The author is a beef systems extension specialist with the University of Nebraska-Lincoln.
Over the past three years, we have been trying to identify if there is a decisive difference between using cereal rye, winter triticale, or winter wheat as a forage resource for beef cattle.
Triticale is often held up as the best overall forage option. Indeed, when we evaluated these three species as options for silage production, triticale outyielded both cereal rye and wheat at the soft dough stage. However, at earlier stages, there did not appear to be a yield advantage of triticale over cereal rye, and both triticale and cereal rye seemed to outyield wheat.
Cereal rye did seem to start maturing earlier and hit each of the maturity stages about a week before winter triticale. It is often thought that rye is lower quality than triticale, but when harvested at the same relative stage, there was surprisingly not a major difference between cereal rye and triticale.
Similarly, when grazed for a month in early spring (early April to early May) in Nebraska, forage quality among species did not appear to differ. Basically, all three species were top quality when grazed before the stem started to develop; however, in one year, the rye was ready to be grazed a week earlier than the triticale and wheat.
In another year, a cold snap after calves were turned out resulted in less growth for the triticale and wheat than the rye, limiting intake and lowering gains of the calves from 3.1 to 1.7 pounds per day. In the two years where intake was not limited, steer weight gains did not differ, averaging 3.4 pounds per day for all species.
Rye seems to be more productive when conditions are cold compared to wheat or triticale. This means that it can provide earlier grazing in the spring in the Upper Midwest and is likely the best match for double cropping.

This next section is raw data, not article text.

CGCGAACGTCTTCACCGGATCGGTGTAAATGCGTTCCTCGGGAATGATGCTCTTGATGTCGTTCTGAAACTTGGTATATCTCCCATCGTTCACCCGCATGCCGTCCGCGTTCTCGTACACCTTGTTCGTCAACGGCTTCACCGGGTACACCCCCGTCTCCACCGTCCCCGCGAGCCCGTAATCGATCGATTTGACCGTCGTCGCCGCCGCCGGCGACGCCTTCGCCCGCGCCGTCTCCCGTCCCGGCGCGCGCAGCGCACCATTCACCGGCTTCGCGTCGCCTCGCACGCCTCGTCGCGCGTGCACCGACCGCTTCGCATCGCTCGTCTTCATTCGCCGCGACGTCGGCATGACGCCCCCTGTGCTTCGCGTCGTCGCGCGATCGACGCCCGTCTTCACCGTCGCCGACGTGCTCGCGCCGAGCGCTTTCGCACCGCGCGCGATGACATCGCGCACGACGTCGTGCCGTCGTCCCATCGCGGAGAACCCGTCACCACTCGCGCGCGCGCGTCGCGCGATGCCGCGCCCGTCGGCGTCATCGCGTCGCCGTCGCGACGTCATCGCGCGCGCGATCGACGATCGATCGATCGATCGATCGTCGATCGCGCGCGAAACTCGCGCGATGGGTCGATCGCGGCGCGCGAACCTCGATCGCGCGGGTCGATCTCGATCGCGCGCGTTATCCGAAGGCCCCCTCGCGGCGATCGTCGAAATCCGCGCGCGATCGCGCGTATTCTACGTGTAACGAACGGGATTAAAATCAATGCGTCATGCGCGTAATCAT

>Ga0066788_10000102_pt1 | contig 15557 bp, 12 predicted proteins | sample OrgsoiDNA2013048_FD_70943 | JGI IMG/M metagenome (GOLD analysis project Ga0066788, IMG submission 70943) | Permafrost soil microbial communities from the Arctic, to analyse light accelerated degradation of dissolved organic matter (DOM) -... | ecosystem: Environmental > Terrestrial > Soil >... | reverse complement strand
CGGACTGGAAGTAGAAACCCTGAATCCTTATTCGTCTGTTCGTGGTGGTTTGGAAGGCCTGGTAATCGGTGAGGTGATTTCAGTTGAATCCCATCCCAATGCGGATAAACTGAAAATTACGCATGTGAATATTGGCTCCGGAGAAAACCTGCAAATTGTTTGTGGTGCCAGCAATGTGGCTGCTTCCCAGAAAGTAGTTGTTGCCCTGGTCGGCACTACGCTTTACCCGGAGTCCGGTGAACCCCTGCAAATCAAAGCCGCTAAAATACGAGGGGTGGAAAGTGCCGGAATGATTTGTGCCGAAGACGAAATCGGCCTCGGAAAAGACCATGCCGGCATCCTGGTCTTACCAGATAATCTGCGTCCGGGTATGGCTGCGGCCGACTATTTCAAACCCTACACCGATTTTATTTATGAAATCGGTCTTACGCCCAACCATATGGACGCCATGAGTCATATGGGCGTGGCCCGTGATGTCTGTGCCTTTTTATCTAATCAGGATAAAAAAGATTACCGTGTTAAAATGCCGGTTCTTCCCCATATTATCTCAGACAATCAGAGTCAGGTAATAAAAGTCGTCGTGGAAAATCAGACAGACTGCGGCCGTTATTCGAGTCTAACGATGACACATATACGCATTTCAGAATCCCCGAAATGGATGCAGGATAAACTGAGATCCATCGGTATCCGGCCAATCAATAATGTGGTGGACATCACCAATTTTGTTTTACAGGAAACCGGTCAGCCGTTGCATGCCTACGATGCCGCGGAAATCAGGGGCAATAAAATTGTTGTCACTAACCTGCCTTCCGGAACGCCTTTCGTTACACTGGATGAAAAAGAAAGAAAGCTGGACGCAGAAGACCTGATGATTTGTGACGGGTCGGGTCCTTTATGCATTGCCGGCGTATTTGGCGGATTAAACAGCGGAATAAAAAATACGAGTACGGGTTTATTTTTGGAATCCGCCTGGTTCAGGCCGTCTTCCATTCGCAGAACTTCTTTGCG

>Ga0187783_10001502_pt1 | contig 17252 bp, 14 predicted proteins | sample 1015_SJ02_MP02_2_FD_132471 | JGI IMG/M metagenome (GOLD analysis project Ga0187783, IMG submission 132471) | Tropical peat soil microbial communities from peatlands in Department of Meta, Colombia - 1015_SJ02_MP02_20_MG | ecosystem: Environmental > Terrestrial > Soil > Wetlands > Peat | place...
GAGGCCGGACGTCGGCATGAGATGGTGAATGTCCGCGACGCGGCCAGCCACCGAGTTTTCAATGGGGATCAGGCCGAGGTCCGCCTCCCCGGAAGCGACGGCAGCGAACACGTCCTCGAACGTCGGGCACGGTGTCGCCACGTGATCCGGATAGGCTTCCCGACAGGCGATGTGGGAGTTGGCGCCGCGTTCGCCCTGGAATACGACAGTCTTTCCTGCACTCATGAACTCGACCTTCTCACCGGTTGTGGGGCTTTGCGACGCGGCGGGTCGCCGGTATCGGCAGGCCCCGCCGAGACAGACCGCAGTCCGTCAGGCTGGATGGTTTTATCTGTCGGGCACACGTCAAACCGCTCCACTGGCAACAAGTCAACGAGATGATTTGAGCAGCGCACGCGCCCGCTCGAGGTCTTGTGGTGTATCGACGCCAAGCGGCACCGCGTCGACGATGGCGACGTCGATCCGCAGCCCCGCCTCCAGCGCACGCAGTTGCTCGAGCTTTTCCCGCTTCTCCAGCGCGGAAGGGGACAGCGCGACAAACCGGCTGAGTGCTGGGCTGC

On the other hand, triticale maintains its feed value better into late spring. This makes it well suited for hay and silage, or for stretching grazing well into June.
Wheat can have a dual purpose, allowing for grazing and grain, although in the Midwest, the grazing window for wheat is limited before it will start to reduce subsequent grain yield.
Maximize their advantages
Regardless of the species choice, there are some key recommendations that will ensure producers get the most out of these cereal forage sources.
- In general, earlier planting in the fall will result in more growth and earlier spring grazing. Corn silage ground is a great option for planting winterhardy small cereals as they will help reduce erosion and will have enough fall growth to allow for grazing in the early spring.
- To get top performance of growing calves or lactating cows, keep plants vegetative. Start grazing when the plants are about 5 inches tall and try to keep a maximum height of 8 to 10 inches. Rotational grazing can assist with keeping the plant maturity more uniform and reduce selective grazing.
- Boost stocking density as the spring progresses to ensure the cattle can keep up with the forage growth. This can be achieved by either adding more cattle or reducing the number of acres being grazed. A good starting point is about one cow or two stockers per acre.
- Make sure your mineral supplement contains a significant amount of magnesium (Mg). If using a 4-ounce mineral, aim for a least 10% Mg. This will prevent grass tetany in lactating cows and can improve gains in stocker calves.
As with most questions, the answer to which species is a better choice depends on the goals and situation. Each of these winterhardy small cereals can provide a high-quality source of forage for grazing at a time when few other options are available in the Midwest. Cereal rye is the most winterhardy and provides earlier grazing, triticale seems to provide more forage later in the spring, and wheat can offer the opportunity for grazing plus grain when planted early in the fall.
This article appeared in the April/May 2023 issue of Hay & Forage Grower on page 11.
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